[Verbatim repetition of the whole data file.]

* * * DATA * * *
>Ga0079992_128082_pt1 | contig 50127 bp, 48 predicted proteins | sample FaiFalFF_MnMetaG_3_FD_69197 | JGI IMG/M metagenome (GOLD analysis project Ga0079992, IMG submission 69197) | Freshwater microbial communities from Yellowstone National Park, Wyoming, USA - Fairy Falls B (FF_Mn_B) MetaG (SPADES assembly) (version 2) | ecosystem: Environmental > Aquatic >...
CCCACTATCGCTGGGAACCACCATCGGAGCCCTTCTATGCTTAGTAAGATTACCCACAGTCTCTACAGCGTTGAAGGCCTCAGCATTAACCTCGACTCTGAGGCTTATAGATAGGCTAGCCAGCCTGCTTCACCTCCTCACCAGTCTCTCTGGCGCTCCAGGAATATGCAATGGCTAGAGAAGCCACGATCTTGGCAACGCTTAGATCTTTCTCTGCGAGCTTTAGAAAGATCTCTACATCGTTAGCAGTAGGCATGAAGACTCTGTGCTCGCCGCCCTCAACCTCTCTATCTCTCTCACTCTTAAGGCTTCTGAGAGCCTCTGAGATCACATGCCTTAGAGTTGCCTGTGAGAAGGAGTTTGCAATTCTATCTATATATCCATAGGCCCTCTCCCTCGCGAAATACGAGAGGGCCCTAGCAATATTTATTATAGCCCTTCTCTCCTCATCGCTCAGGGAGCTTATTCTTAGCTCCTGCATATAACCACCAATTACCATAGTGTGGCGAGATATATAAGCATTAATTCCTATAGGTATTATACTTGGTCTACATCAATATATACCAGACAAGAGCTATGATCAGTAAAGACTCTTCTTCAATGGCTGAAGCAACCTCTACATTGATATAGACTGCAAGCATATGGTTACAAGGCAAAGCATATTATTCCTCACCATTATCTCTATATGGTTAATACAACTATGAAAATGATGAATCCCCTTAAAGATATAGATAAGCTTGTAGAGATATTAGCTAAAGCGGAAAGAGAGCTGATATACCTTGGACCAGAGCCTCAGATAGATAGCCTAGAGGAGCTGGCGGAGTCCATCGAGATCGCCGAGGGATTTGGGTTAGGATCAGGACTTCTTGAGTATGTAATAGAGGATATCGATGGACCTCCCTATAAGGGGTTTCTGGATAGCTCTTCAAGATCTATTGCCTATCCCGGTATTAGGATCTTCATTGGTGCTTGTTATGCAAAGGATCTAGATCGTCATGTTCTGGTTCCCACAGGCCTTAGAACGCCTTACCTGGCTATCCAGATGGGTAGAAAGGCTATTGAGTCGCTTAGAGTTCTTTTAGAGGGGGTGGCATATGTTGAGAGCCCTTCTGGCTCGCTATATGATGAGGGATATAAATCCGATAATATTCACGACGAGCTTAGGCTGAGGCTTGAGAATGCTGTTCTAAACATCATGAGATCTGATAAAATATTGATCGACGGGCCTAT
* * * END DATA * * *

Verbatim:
>Ga0079992_128082_pt1 | contig 50127 bp, 48 predicted proteins | sample FaiFalFF_MnMetaG_3_FD_69197 | JGI IMG/M metagenome (GOLD analysis project Ga0079992, IMG submission 69197) | Freshwater microbial communities from Yellowstone National Park, Wyoming, USA - Fairy Falls B (FF_Mn_B) MetaG (SPADES assembly) (version 2) | ecosystem: Environmental > Aquatic >...
CCCACTATCGCTGGGAACCACCATCGGAGCCCTTCTATGCTTAGTAAGATTACCCACAGTCTCTACAGCGTTGAAGGCCTCAGCATTAACCTCGACTCTGAGGCTTATAGATAGGCTAGCCAGCCTGCTTCACCTCCTCACCAGTCTCTCTGGCGCTCCAGGAATATGCAATGGCTAGAGAAGCCACGATCTTGGCAACGCTTAGATCTTTCTCTGCGAGCTTTAGAAAGATCTCTACATCGTTAGCAGTAGGCATGAAGACTCTGTGCTCGCCGCCCTCAACCTCTCTATCTCTCTCACTCTTAAGGCTTCTGAGAGCCTCTGAGATCACATGCCTTAGAGTTGCCTGTGAGAAGGAGTTTGCAATTCTATCTATATATCCATAGGCCCTCTCCCTCGCGAAATACGAGAGGGCCCTAGCAATATTTATTATAGCCCTTCTCTCCTCATCGCTCAGGGAGCTTATTCTTAGCTCCTGCATATAACCACCAATTACCATAGTGTGGCGAGATATATAAGCATTAATTCCTATAGGTATTATACTTGGTCTACATCAATATATACCAGACAAGAGCTATGATCAGTAAAGACTCTTCTTCAATGGCTGAAGCAACCTCTACATTGATATAGACTGCAAGCATATGGTTACAAGGCAAAGCATATTATTCCTCACCATTATCTCTATATGGTTAATACAACTATGAAAATGATGAATCCCCTTAAAGATATAGATAAGCTTGTAGAGATATTAGCTAAAGCGGAAAGAGAGCTGATATACCTTGGACCAGAGCCTCAGATAGATAGCCTAGAGGAGCTGGCGGAGTCCATCGAGATCGCCGAGGGATTTGGGTTAGGATCAGGACTTCTTGAGTATGTAATAGAGGATATCGATGGACCTCCCTATAAGGGGTTTCTGGATAGCTCTTCAAGATCTATTGCCTATCCCGGTATTAGGATCTTCATTGGTGCTTGTTATGCAAAGGATCTAGATCGTCATGTTCTGGTTCCCACAGGCCTTAGAACGCCTTACCTGGCTATCCAGATGGGTAGAAAGGCTATTGAGTCGCTTAGAGTTCTTTTAGAGGGGGTGGCATATGTTGAGAGCCCTTCTGGCTCGCTATATGATGAGGGATATAAATCCGATAATATTCACGACGAGCTTAGGCTGAGGCTTGAGAATGCTGTTCTAAACATCATGAGATCTGATAAAATATTGATCGACGGGCCTAT